If you have always dreamed about having an indoor hot tub, you probably have a number of questions about where the best place is to install one in your home. Basements are often used or attached sunrooms, but what about bathrooms? Can a hot tub be used in a bathroom? While it most certainly can, there are a number of really important factors that you need to consider first before making your decision on where to install your indoor hot tub.
Keep reading below to learn about what you need to consider for installing a hot tub in your bathroom in order to create the perfect spa-oasis you have always wanted.
Moisture and Ventilation
Once your hot tub is running and the cover is removed, your bathroom will become very steamy quite quickly. Therefore, you need to make sure that your walls are designed to handle moisture and will not start rotting after repeated exposure from the steam and humidity. The best choices for wall material are concrete, glass, water resistant drywall or rot-resistant wood.
Having a powerful fan and vent that can quickly suck the humidity out of your bathroom is also a must. This will help spare your walls from mold and mildew formation as well as moisture damage. It also helps to have windows in your bathroom that you can open a crack to help allow the humidity to escape. When choosing your fan, make sure that it is a silent one as nothing will ruin your hot tub experience quicker than a noisy, rattly ceiling fan. Having one or two ceiling fans installed will also help circulate the air and help bathers from feeling overheated.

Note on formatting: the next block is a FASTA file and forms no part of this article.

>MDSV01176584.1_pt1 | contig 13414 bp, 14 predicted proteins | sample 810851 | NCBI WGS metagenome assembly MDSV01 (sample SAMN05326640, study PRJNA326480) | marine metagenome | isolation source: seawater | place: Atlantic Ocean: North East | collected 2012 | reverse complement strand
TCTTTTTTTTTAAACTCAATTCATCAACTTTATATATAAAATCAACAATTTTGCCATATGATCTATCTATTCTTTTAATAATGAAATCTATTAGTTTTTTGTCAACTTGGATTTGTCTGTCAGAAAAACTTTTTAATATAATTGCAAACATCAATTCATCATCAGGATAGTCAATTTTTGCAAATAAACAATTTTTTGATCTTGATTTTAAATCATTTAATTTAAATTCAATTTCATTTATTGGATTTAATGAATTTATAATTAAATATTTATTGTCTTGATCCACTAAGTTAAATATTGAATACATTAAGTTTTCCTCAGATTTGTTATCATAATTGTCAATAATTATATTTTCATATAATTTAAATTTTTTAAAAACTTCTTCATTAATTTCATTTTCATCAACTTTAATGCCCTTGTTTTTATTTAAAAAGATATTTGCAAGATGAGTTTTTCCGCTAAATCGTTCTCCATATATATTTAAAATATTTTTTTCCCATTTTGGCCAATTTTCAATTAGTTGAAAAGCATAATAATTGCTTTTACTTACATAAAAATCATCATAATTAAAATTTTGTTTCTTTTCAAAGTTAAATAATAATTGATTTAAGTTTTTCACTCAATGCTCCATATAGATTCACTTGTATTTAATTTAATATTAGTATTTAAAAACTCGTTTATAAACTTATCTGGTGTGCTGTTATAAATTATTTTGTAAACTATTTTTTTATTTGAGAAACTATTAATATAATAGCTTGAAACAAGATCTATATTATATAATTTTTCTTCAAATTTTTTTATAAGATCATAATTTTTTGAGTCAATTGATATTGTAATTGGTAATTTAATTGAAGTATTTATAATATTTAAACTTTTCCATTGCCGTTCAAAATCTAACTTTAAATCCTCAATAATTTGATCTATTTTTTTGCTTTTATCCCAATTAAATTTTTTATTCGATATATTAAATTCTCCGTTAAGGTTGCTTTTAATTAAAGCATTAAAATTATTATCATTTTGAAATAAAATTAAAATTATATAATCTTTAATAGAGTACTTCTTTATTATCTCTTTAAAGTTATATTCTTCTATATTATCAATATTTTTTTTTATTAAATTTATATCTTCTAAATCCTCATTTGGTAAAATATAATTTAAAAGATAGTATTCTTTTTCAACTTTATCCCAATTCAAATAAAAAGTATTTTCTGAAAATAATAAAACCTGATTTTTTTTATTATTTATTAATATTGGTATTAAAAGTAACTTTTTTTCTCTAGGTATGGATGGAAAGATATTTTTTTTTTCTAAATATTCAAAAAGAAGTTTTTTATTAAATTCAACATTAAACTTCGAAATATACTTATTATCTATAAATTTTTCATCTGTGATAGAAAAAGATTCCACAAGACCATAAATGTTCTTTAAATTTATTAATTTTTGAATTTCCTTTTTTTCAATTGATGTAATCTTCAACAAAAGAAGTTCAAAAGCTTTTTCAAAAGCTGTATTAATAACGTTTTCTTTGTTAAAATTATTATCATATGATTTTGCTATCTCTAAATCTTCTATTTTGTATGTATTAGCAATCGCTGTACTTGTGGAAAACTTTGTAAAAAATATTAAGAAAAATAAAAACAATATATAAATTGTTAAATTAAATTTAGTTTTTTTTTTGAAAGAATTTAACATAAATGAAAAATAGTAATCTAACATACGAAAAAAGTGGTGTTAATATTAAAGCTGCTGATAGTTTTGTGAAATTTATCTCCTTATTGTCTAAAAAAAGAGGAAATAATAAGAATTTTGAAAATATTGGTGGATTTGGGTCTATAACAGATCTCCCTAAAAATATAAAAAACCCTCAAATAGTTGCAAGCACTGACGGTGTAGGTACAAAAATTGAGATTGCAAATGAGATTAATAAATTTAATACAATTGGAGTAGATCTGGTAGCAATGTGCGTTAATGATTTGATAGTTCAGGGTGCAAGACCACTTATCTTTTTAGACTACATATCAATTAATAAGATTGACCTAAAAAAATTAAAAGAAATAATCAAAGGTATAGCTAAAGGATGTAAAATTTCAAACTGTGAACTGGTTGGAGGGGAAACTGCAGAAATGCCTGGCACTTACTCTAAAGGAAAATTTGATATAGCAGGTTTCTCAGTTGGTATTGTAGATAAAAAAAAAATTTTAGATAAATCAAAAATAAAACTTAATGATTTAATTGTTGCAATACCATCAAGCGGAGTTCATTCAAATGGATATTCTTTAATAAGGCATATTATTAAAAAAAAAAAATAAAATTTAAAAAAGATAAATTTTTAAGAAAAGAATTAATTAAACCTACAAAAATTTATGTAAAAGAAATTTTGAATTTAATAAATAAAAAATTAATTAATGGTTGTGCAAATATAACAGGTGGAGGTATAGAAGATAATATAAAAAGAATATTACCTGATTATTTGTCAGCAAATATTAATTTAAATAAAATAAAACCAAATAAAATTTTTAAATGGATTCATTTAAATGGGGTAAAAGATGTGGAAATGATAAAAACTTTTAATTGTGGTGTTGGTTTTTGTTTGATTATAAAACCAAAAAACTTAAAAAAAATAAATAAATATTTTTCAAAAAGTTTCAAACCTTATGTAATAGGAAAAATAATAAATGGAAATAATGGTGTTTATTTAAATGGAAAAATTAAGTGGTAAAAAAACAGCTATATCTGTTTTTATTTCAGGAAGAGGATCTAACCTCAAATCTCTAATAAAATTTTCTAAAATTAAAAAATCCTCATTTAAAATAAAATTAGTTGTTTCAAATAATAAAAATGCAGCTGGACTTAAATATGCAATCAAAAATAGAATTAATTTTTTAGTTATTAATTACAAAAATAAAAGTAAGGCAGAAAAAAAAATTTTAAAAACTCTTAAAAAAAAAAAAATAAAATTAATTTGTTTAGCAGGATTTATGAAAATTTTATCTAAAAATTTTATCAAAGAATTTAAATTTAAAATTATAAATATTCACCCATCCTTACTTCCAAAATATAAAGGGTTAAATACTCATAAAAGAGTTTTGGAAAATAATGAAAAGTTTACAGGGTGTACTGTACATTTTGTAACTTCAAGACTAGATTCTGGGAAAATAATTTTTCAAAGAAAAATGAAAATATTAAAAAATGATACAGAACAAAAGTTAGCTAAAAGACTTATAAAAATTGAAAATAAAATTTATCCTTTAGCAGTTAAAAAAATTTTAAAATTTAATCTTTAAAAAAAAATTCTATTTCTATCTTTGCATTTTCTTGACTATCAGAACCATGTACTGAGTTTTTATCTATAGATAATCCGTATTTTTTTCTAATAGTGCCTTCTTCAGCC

Before you install a hot tub in your bathroom, you need to make sure that your floor is strong enough to support the weight of the hot tub once it is filled with water and bathers.
Another important factor with flooring is what type of flooring is being used. No matter how careful you are, when you step out of your hot tub some water will be coming with you and that water will end up on your floor.
It is necessary to have a quality, slip-resistant flooring that also has good drainage. Carpet, wood, and astroturf are not recommended as they will rot from the water spillage. The recommended option for an indoor hot tub is non-slip tile with a matte finish. As an extra precaution, install a flooring drain so that any splashed water will not pool on the floor.
Another important consideration is how you will get your hot tub from your driveway to your bathroom. You will need to visualize the entire delivery path from the street, to your home and through your house, making sure that all staircases and hallways are wide enough to allow the hot tub to pass through. There is a chance that you may need to remove your bathroom door or even expand it in order to carry the hot tub into the bathroom. For those building a new bathroom, make sure that you do not install the door until after your hot tub has been delivered.
If you have any other questions about installing an indoor hot tub, just ask your local hot tub dealer. They will be able to give you plenty of helpful advice.
To learn more about the benefits of owning an indoor hot tub, download a hot tub buyer’s guide.